der the old regime they were rather
surly and disobliging. In the ante
room, at the top of the stairs, where
Brother in-law Dent presided over
the card basket in Grant's first
term, sits a tall, sandy-headed West
ern man, with a big inkstand and a
stack of blank cards before him.
The carpet and walls of this room
are of a sickly green, and seem to
have taken their color from the ex
haling hopes of the leg ion of office-,
seekers who have occupied it while
waiting to get access to the "foun
tain of honor and preferment."
Every morning this apartment
fills up with a miscellaneous crowd,
so large that it overflows into the
adjoining halls. The scene is
worthy the poncil of a great charac
ter painter. Nine tenths of the
people are evidently office .seekers.
These are easily recognized by their
anxious look, restless, nervous man
ner, and the pallor of their coun
tenances. They reminded me some
what of the gamblers at Baden
Baden, who sit around the green
tables and silently watch the turning
of the cards, but they embrace a
much wider range of social position.
These eager applicants for places
are of all ranks, from the ex-senator
in black broadcloth seeking to
conceal the humiliation which he
evidently feels under the haughty
air with which he used to Atalk
about the Capitol, down to awkward
countrymen after village postoffices,
dowdy widows in rusty black, and
weak-faced young men longing for
department clorkships-ycs, even
lower, for in the throng are fellows
so shabby and forlorn that they
would probably be - glad to got a
pair of the President's old boots.
The tall man with the sandy
beard is little better than a snare
for the unwary. Few of the cards
which he so politely asks the hope -
ful callers to write ever reach the
eyes of his Excellency. The truth
is, this patient and considerate
master of the ante-chamber is a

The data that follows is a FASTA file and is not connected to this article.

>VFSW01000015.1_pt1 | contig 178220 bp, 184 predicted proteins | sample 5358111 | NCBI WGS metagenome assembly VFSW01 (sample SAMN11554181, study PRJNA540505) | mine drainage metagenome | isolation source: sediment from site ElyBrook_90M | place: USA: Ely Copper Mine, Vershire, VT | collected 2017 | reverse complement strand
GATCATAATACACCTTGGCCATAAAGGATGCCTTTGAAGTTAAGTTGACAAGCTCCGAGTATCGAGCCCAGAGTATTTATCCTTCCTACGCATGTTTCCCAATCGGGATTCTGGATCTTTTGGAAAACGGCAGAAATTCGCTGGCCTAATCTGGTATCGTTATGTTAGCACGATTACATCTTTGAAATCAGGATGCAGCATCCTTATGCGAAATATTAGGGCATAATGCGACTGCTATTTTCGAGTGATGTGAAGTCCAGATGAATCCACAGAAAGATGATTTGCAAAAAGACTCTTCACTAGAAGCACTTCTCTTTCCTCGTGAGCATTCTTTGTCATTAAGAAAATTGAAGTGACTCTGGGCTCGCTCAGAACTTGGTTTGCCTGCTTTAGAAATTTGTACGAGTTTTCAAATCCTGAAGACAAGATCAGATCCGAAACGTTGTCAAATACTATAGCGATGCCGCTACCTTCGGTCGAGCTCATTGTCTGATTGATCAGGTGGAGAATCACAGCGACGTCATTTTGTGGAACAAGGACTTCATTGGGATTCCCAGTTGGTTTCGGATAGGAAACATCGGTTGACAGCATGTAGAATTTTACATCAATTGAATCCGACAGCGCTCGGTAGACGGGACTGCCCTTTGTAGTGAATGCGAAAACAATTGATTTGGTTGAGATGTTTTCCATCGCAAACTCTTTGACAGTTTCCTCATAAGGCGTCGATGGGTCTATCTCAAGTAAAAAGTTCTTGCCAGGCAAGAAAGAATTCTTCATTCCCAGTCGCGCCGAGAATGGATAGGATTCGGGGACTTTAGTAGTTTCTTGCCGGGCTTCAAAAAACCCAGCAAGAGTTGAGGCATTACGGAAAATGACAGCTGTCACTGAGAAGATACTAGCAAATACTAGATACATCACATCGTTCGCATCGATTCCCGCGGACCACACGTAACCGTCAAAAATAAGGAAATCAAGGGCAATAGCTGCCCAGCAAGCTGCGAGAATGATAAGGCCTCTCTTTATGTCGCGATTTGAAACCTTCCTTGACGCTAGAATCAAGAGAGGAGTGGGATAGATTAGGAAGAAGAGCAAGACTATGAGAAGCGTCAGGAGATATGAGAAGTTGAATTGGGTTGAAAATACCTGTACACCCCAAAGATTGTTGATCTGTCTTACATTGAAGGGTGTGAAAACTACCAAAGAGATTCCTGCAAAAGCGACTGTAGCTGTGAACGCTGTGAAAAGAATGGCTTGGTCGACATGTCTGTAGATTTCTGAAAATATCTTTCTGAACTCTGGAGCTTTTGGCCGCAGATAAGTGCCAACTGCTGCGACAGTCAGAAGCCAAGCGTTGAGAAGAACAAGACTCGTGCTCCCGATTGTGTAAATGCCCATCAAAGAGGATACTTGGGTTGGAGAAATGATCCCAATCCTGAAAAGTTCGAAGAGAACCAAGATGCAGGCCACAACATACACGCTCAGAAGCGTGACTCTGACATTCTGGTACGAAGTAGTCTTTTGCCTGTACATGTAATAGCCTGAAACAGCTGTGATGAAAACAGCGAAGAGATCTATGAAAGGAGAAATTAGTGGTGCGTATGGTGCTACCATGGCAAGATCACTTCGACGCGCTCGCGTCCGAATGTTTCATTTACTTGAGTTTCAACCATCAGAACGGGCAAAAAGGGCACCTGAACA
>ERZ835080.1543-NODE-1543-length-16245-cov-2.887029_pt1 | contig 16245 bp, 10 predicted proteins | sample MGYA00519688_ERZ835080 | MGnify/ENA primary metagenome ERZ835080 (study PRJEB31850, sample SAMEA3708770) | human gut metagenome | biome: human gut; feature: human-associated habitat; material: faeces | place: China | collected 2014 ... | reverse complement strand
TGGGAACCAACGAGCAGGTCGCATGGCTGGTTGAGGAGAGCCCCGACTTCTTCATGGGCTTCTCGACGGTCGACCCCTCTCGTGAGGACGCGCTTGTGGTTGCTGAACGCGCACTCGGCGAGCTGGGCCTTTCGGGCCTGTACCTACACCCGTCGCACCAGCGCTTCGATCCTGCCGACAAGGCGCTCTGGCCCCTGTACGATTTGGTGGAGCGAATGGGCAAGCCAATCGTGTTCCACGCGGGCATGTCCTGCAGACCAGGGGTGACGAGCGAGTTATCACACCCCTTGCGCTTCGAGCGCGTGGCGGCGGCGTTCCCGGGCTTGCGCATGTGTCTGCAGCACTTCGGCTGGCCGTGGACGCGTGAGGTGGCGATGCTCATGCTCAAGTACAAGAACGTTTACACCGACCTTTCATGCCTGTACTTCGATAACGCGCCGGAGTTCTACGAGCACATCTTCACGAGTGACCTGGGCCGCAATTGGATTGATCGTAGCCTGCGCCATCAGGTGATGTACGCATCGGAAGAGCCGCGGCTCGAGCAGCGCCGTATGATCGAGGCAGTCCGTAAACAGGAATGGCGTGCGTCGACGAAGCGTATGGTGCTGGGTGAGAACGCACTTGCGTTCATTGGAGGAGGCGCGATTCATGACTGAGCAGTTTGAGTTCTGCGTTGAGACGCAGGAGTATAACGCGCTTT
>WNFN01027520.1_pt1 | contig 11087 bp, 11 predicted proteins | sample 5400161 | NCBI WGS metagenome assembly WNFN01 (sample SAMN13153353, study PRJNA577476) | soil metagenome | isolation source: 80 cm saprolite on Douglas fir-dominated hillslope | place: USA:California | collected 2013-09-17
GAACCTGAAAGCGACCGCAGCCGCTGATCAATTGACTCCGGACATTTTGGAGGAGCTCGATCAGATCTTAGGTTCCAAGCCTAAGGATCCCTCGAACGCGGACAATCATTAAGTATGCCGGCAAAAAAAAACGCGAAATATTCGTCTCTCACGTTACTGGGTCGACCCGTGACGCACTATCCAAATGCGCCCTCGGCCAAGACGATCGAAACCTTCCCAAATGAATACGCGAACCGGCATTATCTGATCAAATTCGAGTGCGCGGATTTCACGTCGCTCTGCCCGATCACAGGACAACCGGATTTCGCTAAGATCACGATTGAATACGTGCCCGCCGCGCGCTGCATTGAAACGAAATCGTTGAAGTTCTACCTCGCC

breakwater to keep the crowd away
from his chief, while they think he
is put there to help them to the
wished-for interviews. Across the
hall, guarding a door, stands; a
dapper little fellow of unmixed
Ethiopian descent. In his kooping
are entrusted such cards as come
from persons who appear to L:ave
any business that the President
might reasonably be called upon to
give ear to. He takes them in and
delivers them to Mr. Rogers, the
Mr. Rogers is the second break
water. He told me that his or'ders
were to keep all office-seekera. away
from the President, and. that if any
slipped past him it was by strategy,
"Gen. Hayes and I were schoolboga
together," said he, chatting with me
during a shott lull in the -pressure
of callers, "and we wore law pern
ners in Cincinnati, IHe wanted ta
to corne on and help hima in~ cantying
out his ideas ofl civil service i-eform,,
and I felt that I ought to mahn. a
saorifice te do so.. I had no. ideai
that my duties: would be so ardnuous.
The President hopes that. in the
course of four years he can educate
the country so that we shall no
longer be a nation of ogice-seekers
He. is detorminod to make, no re
mnovals, except for good. osuse, and
to appoint the best men ho can find,
wvhethen.the politiciana like them or
Occupying a desk at~ Mr. Bogera'
elbow iB usually to be soen Webb
Hayes, the President's oldest son, a
smooth-faced young man, with a
large nose, who wears glasses and
looks like a divinity student. He is
intelligent and polite, like all the
~family. Between him and the
Ph-aident there apnears to exist. a
mutual confidence and affection too
rarely found between father and
son. A third desk in the room is
used by a hard-working clerk, who
attends to the correspondence under
the private secretary's direction.
On one side of this room, which by
the way is handsomely furnished
and has a lovely outlook on the
lawn and the Potomac, is a smaller
apartment, where other clerks are
on duty. On the other side three